By Kevin Joseph Ryan
The Shumlin proposal for health care reform has been likened to the iceberg that sunk the Titanic. Icebergs are slow-moving, unyielding, and the closer you get to them, may well leave you a bit cold. Governor Peter Shumlin is hoping Vermonters will warm up to his plan by likening it to proposals he claims Republican Governor Richard Snelling made twenty years ago.
Governor Shumlin officially kicked off his re-election campaign this week with a rally at Nectar’s Nightclub in Burlington, and a centerpiece of his campaign was his commitment to make Vermont the first state, in his own words, to offer a single-payer health care system. To drive home the wisdom of the goal, Shumlin invoked the memory of former Republican Governor Richard Snelling, whom Shumlin says had a vision for a better health care system for the sick. Shumlin pointed out, “Republican Governor Dick Snelling, a moderate republican, passed community rating to protect those folks to fix a broken system, 21 years ago.” The only thing wrong is, that isn’t what Snelling did.
Community rating is a concept where insurance companies, typically in relation to health care coverage, are required to price insurance coverage within a certain range, and cannot account for the actual risk they face in providing that coverage. For example, as tragic as it might be, a senior with a history of heart trouble has a much higher risk of requiring medical care than a healthy 18 year old. Therefore, it is less costly to insure the younger folks as individuals. Community rating would set the price for their insurance based on the area they lived in or the pool of customers, rather than their age, gender or medical history. This tends to keep rates low for the sick or elderly, but raises insurance rates for others. Twelve states require Community rating, with some pricing limitations on others. Of those, Only Vermont and New York require pure (zero-deviation) community rating and individual guaranteed issue health insurance.
In 1991, then Vermont Governor Richard Snelling announced that he would be forming a 24 member blue-ribbon commission to examine the health care marketplace. Two days before that commission’s first meeting, the Vermont Legislature passed Act 52, which required community rating on what is known as small-group insurance, but specifically not on individuals, associations, large-groups or the self-insured. That made up roughly 15% or 30,000 Vermonters under community rating, with the remaining 85% rated, as with most insurance, based on relative risk. The Snelling Commission did not release its findings until December of 1991, and they did not include community rating.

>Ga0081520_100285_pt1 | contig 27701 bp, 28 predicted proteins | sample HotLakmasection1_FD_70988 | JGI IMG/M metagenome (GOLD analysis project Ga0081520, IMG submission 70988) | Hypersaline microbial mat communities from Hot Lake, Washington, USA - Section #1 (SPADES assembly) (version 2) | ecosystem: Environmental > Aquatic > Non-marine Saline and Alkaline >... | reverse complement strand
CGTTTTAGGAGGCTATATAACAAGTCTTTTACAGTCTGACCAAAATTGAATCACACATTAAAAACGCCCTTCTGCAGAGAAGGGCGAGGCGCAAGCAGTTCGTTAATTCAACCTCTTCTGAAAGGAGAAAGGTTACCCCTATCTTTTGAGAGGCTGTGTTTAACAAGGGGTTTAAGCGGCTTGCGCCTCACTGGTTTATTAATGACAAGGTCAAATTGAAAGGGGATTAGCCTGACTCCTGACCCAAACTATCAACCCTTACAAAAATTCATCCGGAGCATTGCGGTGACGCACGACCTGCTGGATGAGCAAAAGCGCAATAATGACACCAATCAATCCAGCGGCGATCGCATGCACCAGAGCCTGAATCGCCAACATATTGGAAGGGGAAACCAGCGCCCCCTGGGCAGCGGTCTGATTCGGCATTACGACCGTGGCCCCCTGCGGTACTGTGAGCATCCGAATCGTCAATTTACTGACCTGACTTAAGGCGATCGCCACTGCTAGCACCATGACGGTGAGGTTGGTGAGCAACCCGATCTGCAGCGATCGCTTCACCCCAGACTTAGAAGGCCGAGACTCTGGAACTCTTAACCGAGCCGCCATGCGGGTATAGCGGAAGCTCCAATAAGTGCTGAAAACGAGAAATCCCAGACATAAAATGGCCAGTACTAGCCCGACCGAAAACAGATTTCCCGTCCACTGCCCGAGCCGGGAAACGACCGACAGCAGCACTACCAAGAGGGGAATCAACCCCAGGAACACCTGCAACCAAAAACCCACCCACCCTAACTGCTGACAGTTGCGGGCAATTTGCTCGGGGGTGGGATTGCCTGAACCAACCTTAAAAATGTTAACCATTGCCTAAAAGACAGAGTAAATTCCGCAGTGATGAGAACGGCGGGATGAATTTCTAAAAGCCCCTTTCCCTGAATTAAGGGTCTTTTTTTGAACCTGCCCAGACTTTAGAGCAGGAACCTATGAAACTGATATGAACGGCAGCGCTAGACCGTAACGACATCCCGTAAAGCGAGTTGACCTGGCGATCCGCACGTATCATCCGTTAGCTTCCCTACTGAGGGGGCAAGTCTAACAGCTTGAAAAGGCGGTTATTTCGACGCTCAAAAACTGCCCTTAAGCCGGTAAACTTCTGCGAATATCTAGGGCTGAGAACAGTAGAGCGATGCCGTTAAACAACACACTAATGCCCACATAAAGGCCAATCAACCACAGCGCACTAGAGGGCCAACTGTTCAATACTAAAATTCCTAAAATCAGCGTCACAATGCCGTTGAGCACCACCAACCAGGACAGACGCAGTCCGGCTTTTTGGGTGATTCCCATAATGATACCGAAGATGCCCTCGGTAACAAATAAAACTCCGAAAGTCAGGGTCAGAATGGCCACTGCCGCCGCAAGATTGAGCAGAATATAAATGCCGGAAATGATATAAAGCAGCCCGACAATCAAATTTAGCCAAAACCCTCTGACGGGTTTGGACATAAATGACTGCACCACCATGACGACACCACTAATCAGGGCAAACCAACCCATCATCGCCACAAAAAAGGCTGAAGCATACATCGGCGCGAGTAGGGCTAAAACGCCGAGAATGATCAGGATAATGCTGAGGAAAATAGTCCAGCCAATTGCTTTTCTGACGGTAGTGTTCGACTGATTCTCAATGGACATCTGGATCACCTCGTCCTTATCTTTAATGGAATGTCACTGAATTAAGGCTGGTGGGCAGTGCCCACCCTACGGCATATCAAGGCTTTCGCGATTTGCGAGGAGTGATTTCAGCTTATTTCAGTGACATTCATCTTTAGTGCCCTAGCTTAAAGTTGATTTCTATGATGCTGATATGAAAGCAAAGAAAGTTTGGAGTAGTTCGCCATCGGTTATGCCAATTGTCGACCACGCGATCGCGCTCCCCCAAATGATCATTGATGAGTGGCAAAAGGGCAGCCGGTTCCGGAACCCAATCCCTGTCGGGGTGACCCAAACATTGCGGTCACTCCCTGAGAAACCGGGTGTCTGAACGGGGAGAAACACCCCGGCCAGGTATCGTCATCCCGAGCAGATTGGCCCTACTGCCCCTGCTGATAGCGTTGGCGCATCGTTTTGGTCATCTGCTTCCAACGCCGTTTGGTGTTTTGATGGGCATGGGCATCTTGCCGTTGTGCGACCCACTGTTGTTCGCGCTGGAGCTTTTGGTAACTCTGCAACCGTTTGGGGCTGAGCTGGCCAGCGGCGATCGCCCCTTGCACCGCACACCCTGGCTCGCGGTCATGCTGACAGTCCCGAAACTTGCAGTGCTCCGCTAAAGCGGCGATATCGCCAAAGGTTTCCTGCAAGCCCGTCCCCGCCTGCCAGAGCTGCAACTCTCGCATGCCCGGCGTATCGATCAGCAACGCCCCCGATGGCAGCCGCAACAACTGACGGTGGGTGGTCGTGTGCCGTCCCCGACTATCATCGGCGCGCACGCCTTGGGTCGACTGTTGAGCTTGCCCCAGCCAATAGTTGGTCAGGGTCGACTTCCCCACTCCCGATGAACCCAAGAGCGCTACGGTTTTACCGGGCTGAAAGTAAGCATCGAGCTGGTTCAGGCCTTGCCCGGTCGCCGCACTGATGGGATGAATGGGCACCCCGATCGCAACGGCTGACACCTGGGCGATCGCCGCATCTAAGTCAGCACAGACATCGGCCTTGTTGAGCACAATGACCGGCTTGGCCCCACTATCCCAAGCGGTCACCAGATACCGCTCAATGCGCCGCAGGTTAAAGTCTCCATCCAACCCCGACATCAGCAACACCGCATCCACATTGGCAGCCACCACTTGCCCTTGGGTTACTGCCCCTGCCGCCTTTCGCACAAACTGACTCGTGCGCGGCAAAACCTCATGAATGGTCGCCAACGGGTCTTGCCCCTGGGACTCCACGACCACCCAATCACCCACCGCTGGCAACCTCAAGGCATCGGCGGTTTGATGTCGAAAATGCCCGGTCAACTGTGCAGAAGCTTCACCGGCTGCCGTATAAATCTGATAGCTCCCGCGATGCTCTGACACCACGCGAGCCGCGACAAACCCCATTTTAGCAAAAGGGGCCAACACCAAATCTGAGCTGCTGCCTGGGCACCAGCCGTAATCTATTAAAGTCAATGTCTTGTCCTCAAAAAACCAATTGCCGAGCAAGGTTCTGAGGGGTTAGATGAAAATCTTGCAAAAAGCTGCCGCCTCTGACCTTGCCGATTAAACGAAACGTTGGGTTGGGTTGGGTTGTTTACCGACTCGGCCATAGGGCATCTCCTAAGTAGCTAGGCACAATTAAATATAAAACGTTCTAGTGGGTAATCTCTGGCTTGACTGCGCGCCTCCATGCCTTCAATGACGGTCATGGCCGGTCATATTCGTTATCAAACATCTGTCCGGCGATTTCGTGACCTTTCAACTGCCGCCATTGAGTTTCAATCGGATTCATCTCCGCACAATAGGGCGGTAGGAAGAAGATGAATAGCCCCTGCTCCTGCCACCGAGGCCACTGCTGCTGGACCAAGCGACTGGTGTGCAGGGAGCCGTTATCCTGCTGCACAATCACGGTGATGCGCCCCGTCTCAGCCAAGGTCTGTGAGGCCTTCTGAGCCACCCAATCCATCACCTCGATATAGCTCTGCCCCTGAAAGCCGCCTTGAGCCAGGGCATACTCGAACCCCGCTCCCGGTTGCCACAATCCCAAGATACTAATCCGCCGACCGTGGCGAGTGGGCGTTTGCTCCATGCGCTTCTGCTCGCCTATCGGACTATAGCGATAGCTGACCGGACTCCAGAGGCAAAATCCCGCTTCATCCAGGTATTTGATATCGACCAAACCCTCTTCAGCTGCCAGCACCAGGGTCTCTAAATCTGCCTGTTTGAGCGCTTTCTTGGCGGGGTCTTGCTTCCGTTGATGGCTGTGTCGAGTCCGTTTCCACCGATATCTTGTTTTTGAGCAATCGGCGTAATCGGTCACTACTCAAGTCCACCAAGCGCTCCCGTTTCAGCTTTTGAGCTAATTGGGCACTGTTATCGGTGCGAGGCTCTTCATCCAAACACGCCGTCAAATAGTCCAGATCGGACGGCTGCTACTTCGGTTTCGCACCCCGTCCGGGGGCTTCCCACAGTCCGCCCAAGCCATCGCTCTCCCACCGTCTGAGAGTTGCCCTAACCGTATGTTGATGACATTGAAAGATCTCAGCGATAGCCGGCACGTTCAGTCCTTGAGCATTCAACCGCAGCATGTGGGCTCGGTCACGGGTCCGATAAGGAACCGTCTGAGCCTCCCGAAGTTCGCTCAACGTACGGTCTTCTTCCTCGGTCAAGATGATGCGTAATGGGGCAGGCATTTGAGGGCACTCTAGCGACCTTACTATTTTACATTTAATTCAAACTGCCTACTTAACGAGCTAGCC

On the morning of August 13, 1991, Richard Snelling passed away at his home in Shelburne, ending his reign as Governor of Vermont and the totality of his involvement with health care policy.
His successor, liberal Democrat Howard Dean, later the Chairman of the Democratic National Committee, became Governor, and quickly passed Act 160, the Vermont Health Care Act, which extended community ratings to the individual markets, most of whom today are enrolled in Vermont’s Catamount Health Care program. Prior to community ratings, Vermont had 33 companies offering individual health insurance, today, there are two, Blue Cross and MVP. MVP only covers 100 individual insurance customers, today Vermont has dropped from 33 competing companies, to one in that market.
Most states that require community rating make exceptions, such as allowing for risk differences in gender, age of the insured and lifestyle and limit the difference in cost to about 3 to 1. Implementation of such limits can nearly double the cost of insurance for the sick, elderly and other high-risk groups. Shumlin did note this week, “Governor Snelling, the Republican Governor, wanted to solve a terrible problem for the Vermont health care system. What he wanted to solve was the problem where, for profit greedy insurance companies would come into the state and say to people who were old, who were sick, who were disabled, or who had a pre-existing condition, you will pay 300 times more than young, healthy people for insurance in Vermont.” Shumlin probably misspoke, as the difference would be 300%, not 300 times. However, most states, and nations that use community rating offer government subsidies or coverage for those high-risk groups to mitigate the costs.
Maine, which recently changed their community ratings law from a 150% differential to the 300% allowed under the federal ACA, or Obamacare law, and has seen premiums drop for some as much as 60%, according to Joel Allumbaugh, President of the Maine Association of Health Underwriters.
One of the biggest hurdles for Shumlin in implementing the single-payer system he has advocated for years is that there currently is no plan to pay for it, the costs are unknown, the coverage is unknown and the plan overall has been described by Republican Gubernatorial Candidate Randy Brock as like “driving through the fog” or as “Titanicare”, because we cannot see “where the icebergs are below the surface.”
Randy Brock may be understating the analogy. We can see where the icebergs are and we can hear the foghorns near the reef. Based on how the insurance marketplace has behaved in the past, we can tell that choices in insurance coverage will likely decrease, premiums will increase under increased community ratings, costs will have to be capped as the State of Vermont takes on more high-risk insured and that means health care will have to be rationed. While Randy Brock is wisely warning Vermonters of the risks of the unknown in the Shumlin plan, frankly, it’s not the icebergs under the water we need to worry about. It’s the iceberg right in from of the boat. We’ve just revved the engines.
One thing is certain. Richard Snelling never proposed signing anything into law like Peter Shumlin is talking about.